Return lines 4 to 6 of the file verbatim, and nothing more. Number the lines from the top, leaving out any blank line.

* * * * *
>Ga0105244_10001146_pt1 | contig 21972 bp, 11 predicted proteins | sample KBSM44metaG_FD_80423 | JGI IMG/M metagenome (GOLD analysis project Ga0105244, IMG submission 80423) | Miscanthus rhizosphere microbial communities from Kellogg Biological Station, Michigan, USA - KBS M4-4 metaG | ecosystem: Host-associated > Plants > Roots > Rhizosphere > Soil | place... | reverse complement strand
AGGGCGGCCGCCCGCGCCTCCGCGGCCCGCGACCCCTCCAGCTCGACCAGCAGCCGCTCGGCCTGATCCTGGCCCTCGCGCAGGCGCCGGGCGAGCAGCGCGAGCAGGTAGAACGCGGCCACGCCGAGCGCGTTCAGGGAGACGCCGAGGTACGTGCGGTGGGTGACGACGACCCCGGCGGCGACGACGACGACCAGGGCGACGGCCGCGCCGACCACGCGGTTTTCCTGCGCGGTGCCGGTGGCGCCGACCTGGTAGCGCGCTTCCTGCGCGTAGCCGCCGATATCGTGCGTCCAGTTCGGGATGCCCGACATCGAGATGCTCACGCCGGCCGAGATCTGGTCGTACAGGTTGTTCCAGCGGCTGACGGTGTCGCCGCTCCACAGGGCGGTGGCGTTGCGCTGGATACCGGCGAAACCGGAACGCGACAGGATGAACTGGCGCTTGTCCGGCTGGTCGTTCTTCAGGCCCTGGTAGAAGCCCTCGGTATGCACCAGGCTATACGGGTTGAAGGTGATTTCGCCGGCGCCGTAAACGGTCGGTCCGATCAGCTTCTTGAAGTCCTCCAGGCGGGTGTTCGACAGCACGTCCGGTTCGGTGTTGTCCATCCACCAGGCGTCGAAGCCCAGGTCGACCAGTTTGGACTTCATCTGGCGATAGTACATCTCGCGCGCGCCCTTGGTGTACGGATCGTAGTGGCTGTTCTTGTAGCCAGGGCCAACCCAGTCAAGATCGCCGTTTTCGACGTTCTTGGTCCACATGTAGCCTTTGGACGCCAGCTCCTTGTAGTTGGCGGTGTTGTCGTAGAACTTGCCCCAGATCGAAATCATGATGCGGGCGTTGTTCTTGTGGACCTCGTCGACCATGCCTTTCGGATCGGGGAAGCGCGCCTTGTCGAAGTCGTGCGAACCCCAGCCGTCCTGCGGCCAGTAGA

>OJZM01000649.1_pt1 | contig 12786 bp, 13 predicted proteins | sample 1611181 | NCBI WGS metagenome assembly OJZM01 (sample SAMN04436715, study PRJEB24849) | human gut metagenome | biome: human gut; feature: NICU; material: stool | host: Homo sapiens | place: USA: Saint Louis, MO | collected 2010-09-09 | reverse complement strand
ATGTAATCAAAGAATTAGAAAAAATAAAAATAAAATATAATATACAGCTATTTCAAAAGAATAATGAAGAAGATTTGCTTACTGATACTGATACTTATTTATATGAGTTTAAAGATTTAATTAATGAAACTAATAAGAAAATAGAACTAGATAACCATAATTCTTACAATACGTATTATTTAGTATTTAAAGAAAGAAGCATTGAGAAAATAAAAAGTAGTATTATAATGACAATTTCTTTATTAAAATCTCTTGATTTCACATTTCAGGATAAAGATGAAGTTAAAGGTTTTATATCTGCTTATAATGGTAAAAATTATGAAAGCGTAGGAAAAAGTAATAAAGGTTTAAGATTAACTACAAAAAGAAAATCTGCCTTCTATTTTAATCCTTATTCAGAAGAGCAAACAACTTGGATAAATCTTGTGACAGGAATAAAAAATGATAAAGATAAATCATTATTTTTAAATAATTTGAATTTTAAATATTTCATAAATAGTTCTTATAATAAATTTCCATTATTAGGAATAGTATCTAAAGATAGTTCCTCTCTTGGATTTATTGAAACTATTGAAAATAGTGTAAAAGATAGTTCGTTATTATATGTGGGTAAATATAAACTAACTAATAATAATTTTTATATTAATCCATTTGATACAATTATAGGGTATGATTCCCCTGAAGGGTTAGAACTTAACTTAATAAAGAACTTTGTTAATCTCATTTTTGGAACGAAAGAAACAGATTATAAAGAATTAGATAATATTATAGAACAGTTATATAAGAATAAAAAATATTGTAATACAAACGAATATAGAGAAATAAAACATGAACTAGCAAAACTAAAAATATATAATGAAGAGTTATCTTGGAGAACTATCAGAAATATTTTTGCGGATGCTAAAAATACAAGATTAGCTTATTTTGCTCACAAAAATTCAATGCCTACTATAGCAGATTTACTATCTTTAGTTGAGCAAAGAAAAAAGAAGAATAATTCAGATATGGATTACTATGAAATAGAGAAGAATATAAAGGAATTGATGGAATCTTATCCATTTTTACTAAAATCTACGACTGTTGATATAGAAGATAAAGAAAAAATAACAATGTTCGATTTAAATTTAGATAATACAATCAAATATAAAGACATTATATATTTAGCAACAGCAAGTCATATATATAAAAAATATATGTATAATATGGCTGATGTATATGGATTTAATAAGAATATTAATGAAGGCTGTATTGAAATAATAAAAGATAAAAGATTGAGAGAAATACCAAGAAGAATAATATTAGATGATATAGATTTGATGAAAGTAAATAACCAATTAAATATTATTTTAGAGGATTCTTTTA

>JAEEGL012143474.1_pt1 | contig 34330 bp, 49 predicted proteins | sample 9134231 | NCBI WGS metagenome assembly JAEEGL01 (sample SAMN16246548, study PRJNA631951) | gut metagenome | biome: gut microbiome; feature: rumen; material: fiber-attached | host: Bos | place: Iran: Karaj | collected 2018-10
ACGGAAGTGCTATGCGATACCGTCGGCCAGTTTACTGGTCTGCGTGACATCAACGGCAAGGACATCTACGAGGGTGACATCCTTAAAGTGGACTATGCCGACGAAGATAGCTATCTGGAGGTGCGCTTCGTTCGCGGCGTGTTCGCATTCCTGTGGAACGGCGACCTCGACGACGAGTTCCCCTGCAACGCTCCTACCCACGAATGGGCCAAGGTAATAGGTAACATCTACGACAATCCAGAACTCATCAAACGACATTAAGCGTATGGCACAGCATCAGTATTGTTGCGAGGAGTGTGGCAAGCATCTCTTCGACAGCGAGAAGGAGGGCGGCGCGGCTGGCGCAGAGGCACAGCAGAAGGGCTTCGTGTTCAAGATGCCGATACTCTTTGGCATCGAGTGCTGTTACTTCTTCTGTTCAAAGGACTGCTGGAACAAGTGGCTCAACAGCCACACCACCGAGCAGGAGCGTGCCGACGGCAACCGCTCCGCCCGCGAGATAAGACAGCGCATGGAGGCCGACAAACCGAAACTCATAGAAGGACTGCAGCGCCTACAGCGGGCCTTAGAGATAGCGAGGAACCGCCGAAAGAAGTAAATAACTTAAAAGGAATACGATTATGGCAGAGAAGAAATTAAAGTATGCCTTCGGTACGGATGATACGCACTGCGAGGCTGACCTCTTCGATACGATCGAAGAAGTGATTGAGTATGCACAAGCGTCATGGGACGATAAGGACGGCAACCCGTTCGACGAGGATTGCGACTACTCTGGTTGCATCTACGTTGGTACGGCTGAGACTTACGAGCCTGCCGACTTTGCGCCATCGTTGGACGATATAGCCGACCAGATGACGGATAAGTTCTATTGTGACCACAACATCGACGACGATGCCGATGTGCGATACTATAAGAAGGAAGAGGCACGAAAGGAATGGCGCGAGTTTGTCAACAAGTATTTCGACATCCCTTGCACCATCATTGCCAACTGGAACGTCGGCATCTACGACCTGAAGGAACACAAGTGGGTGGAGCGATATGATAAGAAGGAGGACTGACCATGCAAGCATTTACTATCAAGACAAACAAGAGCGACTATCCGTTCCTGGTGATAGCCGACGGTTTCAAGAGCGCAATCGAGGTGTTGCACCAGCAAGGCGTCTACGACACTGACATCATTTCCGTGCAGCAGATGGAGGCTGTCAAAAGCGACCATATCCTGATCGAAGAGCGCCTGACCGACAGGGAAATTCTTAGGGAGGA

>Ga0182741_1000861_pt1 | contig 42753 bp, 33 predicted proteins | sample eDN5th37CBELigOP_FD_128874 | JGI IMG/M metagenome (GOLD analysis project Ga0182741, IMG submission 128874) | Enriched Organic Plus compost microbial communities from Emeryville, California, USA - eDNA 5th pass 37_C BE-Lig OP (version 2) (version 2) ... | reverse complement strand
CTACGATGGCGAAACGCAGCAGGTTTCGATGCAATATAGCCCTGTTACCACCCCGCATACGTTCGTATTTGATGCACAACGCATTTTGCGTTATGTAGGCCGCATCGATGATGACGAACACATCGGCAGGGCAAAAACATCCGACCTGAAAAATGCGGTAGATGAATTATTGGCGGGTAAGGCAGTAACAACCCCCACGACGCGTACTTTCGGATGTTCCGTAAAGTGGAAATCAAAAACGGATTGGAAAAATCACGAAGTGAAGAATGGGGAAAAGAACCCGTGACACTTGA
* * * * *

ATGTAATCAAAGAATTAGAAAAAATAAAAATAAAATATAATATACAGCTATTTCAAAAGAATAATGAAGAAGATTTGCTTACTGATACTGATACTTATTTATATGAGTTTAAAGATTTAATTAATGAAACTAATAAGAAAATAGAACTAGATAACCATAATTCTTACAATACGTATTATTTAGTATTTAAAGAAAGAAGCATTGAGAAAATAAAAAGTAGTATTATAATGACAATTTCTTTATTAAAATCTCTTGATTTCACATTTCAGGATAAAGATGAAGTTAAAGGTTTTATATCTGCTTATAATGGTAAAAATTATGAAAGCGTAGGAAAAAGTAATAAAGGTTTAAGATTAACTACAAAAAGAAAATCTGCCTTCTATTTTAATCCTTATTCAGAAGAGCAAACAACTTGGATAAATCTTGTGACAGGAATAAAAAATGATAAAGATAAATCATTATTTTTAAATAATTTGAATTTTAAATATTTCATAAATAGTTCTTATAATAAATTTCCATTATTAGGAATAGTATCTAAAGATAGTTCCTCTCTTGGATTTATTGAAACTATTGAAAATAGTGTAAAAGATAGTTCGTTATTATATGTGGGTAAATATAAACTAACTAATAATAATTTTTATATTAATCCATTTGATACAATTATAGGGTATGATTCCCCTGAAGGGTTAGAACTTAACTTAATAAAGAACTTTGTTAATCTCATTTTTGGAACGAAAGAAACAGATTATAAAGAATTAGATAATATTATAGAACAGTTATATAAGAATAAAAAATATTGTAATACAAACGAATATAGAGAAATAAAACATGAACTAGCAAAACTAAAAATATATAATGAAGAGTTATCTTGGAGAACTATCAGAAATATTTTTGCGGATGCTAAAAATACAAGATTAGCTTATTTTGCTCACAAAAATTCAATGCCTACTATAGCAGATTTACTATCTTTAGTTGAGCAAAGAAAAAAGAAGAATAATTCAGATATGGATTACTATGAAATAGAGAAGAATATAAAGGAATTGATGGAATCTTATCCATTTTTACTAAAATCTACGACTGTTGATATAGAAGATAAAGAAAAAATAACAATGTTCGATTTAAATTTAGATAATACAATCAAATATAAAGACATTATATATTTAGCAACAGCAAGTCATATATATAAAAAATATATGTATAATATGGCTGATGTATATGGATTTAATAAGAATATTAATGAAGGCTGTATTGAAATAATAAAAGATAAAAGATTGAGAGAAATACCAAGAAGAATAATATTAGATGATATAGATTTGATGAAAGTAAATAACCAATTAAATATTATTTTAGAGGATTCTTTTA

>JAEEGL012143474.1_pt1 | contig 34330 bp, 49 predicted proteins | sample 9134231 | NCBI WGS metagenome assembly JAEEGL01 (sample SAMN16246548, study PRJNA631951) | gut metagenome | biome: gut microbiome; feature: rumen; material: fiber-attached | host: Bos | place: Iran: Karaj | collected 2018-10
ACGGAAGTGCTATGCGATACCGTCGGCCAGTTTACTGGTCTGCGTGACATCAACGGCAAGGACATCTACGAGGGTGACATCCTTAAAGTGGACTATGCCGACGAAGATAGCTATCTGGAGGTGCGCTTCGTTCGCGGCGTGTTCGCATTCCTGTGGAACGGCGACCTCGACGACGAGTTCCCCTGCAACGCTCCTACCCACGAATGGGCCAAGGTAATAGGTAACATCTACGACAATCCAGAACTCATCAAACGACATTAAGCGTATGGCACAGCATCAGTATTGTTGCGAGGAGTGTGGCAAGCATCTCTTCGACAGCGAGAAGGAGGGCGGCGCGGCTGGCGCAGAGGCACAGCAGAAGGGCTTCGTGTTCAAGATGCCGATACTCTTTGGCATCGAGTGCTGTTACTTCTTCTGTTCAAAGGACTGCTGGAACAAGTGGCTCAACAGCCACACCACCGAGCAGGAGCGTGCCGACGGCAACCGCTCCGCCCGCGAGATAAGACAGCGCATGGAGGCCGACAAACCGAAACTCATAGAAGGACTGCAGCGCCTACAGCGGGCCTTAGAGATAGCGAGGAACCGCCGAAAGAAGTAAATAACTTAAAAGGAATACGATTATGGCAGAGAAGAAATTAAAGTATGCCTTCGGTACGGATGATACGCACTGCGAGGCTGACCTCTTCGATACGATCGAAGAAGTGATTGAGTATGCACAAGCGTCATGGGACGATAAGGACGGCAACCCGTTCGACGAGGATTGCGACTACTCTGGTTGCATCTACGTTGGTACGGCTGAGACTTACGAGCCTGCCGACTTTGCGCCATCGTTGGACGATATAGCCGACCAGATGACGGATAAGTTCTATTGTGACCACAACATCGACGACGATGCCGATGTGCGATACTATAAGAAGGAAGAGGCACGAAAGGAATGGCGCGAGTTTGTCAACAAGTATTTCGACATCCCTTGCACCATCATTGCCAACTGGAACGTCGGCATCTACGACCTGAAGGAACACAAGTGGGTGGAGCGATATGATAAGAAGGAGGACTGACCATGCAAGCATTTACTATCAAGACAAACAAGAGCGACTATCCGTTCCTGGTGATAGCCGACGGTTTCAAGAGCGCAATCGAGGTGTTGCACCAGCAAGGCGTCTACGACACTGACATCATTTCCGTGCAGCAGATGGAGGCTGTCAAAAGCGACCATATCCTGATCGAAGAGCGCCTGACCGACAGGGAAATTCTTAGGGAGGA